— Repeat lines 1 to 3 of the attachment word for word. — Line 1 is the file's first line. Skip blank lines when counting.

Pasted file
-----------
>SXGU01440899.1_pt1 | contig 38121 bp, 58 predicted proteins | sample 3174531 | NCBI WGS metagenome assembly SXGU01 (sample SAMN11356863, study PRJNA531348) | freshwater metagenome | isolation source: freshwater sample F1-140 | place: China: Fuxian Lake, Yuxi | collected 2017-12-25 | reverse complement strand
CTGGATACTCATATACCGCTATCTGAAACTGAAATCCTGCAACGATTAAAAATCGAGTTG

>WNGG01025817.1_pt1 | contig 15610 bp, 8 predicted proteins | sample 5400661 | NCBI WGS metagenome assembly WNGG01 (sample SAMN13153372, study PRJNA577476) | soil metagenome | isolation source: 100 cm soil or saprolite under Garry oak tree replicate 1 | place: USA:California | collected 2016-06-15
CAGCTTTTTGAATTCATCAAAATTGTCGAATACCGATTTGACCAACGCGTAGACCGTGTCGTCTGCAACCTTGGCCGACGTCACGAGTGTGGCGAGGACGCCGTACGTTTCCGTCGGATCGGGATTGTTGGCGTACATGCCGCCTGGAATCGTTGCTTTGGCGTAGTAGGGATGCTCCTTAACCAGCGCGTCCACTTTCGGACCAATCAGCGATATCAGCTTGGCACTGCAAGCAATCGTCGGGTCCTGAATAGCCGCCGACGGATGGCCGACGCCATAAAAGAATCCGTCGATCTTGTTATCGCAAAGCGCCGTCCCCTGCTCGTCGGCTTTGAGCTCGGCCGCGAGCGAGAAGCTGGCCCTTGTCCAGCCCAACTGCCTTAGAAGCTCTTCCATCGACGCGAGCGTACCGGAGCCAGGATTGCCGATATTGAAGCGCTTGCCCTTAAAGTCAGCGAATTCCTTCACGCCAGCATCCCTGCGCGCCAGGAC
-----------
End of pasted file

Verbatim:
>SXGU01440899.1_pt1 | contig 38121 bp, 58 predicted proteins | sample 3174531 | NCBI WGS metagenome assembly SXGU01 (sample SAMN11356863, study PRJNA531348) | freshwater metagenome | isolation source: freshwater sample F1-140 | place: China: Fuxian Lake, Yuxi | collected 2017-12-25 | reverse complement strand
CTGGATACTCATATACCGCTATCTGAAACTGAAATCCTGCAACGATTAAAAATCGAGTTG

>WNGG01025817.1_pt1 | contig 15610 bp, 8 predicted proteins | sample 5400661 | NCBI WGS metagenome assembly WNGG01 (sample SAMN13153372, study PRJNA577476) | soil metagenome | isolation source: 100 cm soil or saprolite under Garry oak tree replicate 1 | place: USA:California | collected 2016-06-15